You are not currently logged in.
Access your personal account or get JSTOR access through your library or other institution:
If You Use a Screen ReaderThis content is available through Read Online (Free) program, which relies on page scans. Since scans are not currently available to screen readers, please contact JSTOR User Support for access. We'll provide a PDF copy for your screen reader.
Overriding the Natural Ought
Philip R. Sullivan and Phillip R. Sullivan
Behavior and Philosophy
Vol. 24, No. 2 (Fall, 1996), pp. 129-136
Published by: Cambridge Center for Behavioral Studies (CCBS)
Stable URL: http://www.jstor.org/stable/27759349
Page Count: 8
Since scans are not currently available to screen readers, please contact JSTOR User Support for access. We'll provide a PDF copy for your screen reader.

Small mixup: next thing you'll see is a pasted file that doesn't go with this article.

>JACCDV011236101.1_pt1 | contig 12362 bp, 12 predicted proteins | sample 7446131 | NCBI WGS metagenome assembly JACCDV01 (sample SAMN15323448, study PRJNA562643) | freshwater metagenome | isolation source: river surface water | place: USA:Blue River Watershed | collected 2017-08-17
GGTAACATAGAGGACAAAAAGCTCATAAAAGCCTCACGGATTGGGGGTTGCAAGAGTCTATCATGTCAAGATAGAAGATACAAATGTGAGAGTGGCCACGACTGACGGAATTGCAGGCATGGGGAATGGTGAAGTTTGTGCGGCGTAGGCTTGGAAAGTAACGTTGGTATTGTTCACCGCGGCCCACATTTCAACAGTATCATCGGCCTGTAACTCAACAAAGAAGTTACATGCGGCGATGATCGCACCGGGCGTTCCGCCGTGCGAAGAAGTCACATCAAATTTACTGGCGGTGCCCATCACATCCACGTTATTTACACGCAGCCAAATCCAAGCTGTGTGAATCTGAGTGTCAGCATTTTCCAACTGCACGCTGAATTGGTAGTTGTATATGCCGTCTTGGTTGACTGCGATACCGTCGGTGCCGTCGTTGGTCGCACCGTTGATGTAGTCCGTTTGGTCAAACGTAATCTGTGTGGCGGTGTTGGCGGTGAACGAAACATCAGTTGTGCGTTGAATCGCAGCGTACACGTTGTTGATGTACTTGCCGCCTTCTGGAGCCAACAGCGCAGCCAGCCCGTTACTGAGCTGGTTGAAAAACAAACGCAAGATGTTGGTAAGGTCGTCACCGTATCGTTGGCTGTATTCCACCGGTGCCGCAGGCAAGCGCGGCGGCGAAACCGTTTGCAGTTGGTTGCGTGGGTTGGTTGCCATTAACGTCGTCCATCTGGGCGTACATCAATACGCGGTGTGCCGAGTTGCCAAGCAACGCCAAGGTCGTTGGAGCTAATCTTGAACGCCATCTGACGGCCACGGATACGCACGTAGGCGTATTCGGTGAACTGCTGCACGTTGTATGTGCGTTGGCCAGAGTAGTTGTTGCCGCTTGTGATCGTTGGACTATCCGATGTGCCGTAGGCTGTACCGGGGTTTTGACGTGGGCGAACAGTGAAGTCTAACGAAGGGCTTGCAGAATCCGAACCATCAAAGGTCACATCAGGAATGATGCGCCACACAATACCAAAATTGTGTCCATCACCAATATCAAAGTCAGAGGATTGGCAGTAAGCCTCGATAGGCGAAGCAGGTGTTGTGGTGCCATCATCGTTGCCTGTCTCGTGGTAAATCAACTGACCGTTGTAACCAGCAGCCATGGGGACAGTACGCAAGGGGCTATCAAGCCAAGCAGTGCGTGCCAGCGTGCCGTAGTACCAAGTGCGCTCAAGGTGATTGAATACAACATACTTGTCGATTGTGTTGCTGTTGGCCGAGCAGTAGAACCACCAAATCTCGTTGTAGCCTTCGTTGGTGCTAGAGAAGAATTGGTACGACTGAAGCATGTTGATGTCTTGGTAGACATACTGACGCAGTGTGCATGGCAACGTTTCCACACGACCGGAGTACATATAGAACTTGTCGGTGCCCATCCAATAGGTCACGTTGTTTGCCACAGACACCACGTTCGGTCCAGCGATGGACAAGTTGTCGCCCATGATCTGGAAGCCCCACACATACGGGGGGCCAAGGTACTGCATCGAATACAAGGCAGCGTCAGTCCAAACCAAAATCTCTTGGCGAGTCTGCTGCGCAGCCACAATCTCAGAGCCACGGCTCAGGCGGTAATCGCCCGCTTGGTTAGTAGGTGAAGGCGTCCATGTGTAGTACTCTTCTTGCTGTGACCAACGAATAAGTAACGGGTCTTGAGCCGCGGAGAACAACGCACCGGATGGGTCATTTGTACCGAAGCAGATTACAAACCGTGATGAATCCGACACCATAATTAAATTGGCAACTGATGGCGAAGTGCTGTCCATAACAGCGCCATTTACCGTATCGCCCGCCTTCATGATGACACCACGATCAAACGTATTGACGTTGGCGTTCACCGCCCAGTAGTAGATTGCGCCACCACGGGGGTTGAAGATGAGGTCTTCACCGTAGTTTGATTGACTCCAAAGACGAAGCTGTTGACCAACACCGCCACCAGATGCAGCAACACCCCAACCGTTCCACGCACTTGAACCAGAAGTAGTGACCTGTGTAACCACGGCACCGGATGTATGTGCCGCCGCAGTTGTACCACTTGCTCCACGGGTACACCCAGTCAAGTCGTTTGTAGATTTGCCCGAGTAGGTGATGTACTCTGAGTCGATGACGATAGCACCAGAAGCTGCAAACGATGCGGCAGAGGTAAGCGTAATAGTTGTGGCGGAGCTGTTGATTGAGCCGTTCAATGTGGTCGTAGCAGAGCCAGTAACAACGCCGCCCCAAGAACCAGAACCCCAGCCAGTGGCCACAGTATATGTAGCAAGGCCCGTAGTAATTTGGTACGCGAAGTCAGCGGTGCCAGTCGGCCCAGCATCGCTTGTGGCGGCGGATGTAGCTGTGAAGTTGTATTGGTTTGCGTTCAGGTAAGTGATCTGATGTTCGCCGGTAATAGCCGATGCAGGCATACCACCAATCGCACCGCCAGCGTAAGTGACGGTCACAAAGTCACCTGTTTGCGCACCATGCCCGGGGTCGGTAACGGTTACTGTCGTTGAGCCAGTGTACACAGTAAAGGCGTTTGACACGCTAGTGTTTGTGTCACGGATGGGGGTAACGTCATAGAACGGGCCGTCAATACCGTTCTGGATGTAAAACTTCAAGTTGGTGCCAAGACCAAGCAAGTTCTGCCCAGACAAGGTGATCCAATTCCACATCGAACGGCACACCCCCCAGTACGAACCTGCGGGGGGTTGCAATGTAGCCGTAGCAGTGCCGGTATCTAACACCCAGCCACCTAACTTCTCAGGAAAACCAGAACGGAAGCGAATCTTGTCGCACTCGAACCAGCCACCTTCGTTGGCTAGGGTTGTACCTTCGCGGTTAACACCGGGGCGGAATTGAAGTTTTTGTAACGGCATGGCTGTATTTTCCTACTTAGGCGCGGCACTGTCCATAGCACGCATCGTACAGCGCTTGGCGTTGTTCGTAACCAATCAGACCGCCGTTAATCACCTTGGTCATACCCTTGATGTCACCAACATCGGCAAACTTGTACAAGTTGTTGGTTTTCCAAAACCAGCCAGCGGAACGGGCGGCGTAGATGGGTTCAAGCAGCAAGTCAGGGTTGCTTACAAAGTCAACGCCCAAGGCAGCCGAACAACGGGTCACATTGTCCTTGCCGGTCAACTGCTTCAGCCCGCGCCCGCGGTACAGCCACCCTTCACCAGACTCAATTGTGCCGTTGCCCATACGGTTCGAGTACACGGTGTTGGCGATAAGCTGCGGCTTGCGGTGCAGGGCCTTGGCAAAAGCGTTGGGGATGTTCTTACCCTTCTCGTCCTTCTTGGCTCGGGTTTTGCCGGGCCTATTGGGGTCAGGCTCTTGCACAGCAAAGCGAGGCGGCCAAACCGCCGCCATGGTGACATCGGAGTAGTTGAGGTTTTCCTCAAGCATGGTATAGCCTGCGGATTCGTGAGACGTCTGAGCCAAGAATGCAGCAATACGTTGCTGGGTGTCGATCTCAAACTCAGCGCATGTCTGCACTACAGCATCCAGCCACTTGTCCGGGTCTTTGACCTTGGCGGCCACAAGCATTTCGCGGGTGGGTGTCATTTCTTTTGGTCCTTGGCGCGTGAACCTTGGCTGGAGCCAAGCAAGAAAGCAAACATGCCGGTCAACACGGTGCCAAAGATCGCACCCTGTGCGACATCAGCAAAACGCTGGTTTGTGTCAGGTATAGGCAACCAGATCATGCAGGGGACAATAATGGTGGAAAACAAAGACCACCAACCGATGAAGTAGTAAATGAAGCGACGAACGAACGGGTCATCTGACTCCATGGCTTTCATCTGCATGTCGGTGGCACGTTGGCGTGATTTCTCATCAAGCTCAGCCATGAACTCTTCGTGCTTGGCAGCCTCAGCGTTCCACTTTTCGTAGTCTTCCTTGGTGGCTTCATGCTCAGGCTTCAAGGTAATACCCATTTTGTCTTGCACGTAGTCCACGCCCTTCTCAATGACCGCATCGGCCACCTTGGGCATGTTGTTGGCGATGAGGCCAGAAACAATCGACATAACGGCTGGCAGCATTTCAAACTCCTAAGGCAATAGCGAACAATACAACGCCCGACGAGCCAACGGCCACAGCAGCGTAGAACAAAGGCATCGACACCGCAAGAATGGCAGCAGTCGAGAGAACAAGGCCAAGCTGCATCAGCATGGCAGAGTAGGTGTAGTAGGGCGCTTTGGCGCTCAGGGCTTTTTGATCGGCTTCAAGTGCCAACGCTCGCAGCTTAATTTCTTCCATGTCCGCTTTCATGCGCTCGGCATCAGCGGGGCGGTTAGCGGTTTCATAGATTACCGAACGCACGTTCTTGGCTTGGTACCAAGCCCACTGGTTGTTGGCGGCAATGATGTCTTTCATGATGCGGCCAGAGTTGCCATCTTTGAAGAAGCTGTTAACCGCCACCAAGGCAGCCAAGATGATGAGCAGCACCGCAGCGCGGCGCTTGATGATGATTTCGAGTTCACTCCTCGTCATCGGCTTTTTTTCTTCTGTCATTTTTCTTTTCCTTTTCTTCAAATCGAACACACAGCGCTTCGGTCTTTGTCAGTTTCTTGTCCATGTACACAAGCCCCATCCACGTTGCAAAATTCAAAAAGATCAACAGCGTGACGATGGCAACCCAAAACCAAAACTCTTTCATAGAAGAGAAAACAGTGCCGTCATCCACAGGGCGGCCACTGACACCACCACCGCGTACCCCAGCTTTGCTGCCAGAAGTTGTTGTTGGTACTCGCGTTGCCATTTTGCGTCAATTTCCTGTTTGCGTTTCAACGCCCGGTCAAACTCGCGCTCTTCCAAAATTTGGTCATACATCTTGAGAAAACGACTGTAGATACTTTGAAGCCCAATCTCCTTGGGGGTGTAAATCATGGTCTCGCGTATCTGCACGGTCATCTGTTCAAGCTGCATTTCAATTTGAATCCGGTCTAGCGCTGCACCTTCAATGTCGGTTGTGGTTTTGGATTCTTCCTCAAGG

Preview not available
Natural selection favors not only more adaptive structural features but also more effective behavioral programs. Crucial for the prospering and very survival of an extremely sophisticated social species like homo sapiens is the biological/psychological program that might be conveniently labeled the human sense of fairness: a feeling often referred to in societies featuring supernaturalized explanations as one's "God given conscience." The sense of fairness and related programs derive a measure of their effectiveness from the fact that, in addition to the pleasure/pain mechanisms reinforcing their implementation, we are programmed to want to want the goals they introduce and to experience repugnance in the face of goals that strongly conflict.
Behavior and Philosophy © 1996 Cambridge Center for Behavioral Studies (CCBS)